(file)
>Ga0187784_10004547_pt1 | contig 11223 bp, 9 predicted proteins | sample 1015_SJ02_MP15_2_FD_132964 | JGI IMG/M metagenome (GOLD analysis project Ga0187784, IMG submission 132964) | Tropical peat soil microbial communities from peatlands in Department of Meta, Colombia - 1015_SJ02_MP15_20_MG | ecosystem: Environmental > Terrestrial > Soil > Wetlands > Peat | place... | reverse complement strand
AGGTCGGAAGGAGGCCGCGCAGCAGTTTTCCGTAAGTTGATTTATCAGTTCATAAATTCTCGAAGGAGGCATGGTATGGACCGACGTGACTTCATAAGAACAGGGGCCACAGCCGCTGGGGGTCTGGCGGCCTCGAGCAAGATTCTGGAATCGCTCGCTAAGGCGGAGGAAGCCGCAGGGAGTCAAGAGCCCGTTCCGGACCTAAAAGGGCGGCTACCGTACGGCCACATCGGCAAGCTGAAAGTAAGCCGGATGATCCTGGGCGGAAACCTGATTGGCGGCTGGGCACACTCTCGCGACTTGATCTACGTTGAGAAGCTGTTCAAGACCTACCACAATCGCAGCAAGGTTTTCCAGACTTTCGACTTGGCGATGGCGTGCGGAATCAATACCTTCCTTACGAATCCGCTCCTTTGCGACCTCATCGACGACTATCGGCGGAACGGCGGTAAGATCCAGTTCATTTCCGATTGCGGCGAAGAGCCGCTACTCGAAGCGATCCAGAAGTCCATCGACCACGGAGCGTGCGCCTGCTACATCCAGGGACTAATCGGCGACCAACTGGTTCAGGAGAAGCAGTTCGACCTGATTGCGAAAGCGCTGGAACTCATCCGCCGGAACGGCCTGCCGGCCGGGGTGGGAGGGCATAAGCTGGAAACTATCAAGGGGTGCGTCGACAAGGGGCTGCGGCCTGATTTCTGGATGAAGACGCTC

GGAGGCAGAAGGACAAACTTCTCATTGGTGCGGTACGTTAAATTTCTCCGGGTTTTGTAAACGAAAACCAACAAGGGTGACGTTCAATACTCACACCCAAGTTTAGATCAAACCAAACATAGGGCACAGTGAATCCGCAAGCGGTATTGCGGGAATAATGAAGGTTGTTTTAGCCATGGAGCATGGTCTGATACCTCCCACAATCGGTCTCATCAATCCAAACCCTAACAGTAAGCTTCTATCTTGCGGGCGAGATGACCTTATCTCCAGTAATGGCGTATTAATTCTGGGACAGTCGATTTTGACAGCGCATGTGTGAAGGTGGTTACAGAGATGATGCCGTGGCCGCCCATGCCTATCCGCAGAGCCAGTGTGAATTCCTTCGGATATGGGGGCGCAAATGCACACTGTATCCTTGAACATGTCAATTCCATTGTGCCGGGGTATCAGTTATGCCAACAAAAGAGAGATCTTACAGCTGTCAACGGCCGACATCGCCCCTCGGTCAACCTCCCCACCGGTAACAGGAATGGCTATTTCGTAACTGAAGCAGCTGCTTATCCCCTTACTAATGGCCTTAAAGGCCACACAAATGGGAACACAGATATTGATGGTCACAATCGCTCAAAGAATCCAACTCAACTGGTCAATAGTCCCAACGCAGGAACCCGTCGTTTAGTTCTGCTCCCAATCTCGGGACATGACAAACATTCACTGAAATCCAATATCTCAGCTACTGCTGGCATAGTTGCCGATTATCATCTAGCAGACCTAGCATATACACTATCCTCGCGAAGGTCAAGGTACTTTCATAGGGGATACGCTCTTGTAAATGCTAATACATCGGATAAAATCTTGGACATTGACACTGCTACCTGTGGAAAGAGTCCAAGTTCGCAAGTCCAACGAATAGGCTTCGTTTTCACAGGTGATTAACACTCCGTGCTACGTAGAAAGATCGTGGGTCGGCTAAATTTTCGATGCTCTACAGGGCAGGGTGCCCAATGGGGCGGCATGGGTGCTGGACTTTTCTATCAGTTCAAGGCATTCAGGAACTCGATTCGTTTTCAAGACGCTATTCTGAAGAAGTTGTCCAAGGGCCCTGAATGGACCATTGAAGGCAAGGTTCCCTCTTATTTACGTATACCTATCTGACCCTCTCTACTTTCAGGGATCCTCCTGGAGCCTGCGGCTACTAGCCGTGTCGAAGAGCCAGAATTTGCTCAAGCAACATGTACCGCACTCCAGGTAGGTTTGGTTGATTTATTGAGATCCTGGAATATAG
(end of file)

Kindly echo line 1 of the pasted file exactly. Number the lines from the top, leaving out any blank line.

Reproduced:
>Ga0187784_10004547_pt1 | contig 11223 bp, 9 predicted proteins | sample 1015_SJ02_MP15_2_FD_132964 | JGI IMG/M metagenome (GOLD analysis project Ga0187784, IMG submission 132964) | Tropical peat soil microbial communities from peatlands in Department of Meta, Colombia - 1015_SJ02_MP15_20_MG | ecosystem: Environmental > Terrestrial > Soil > Wetlands > Peat | place... | reverse complement strand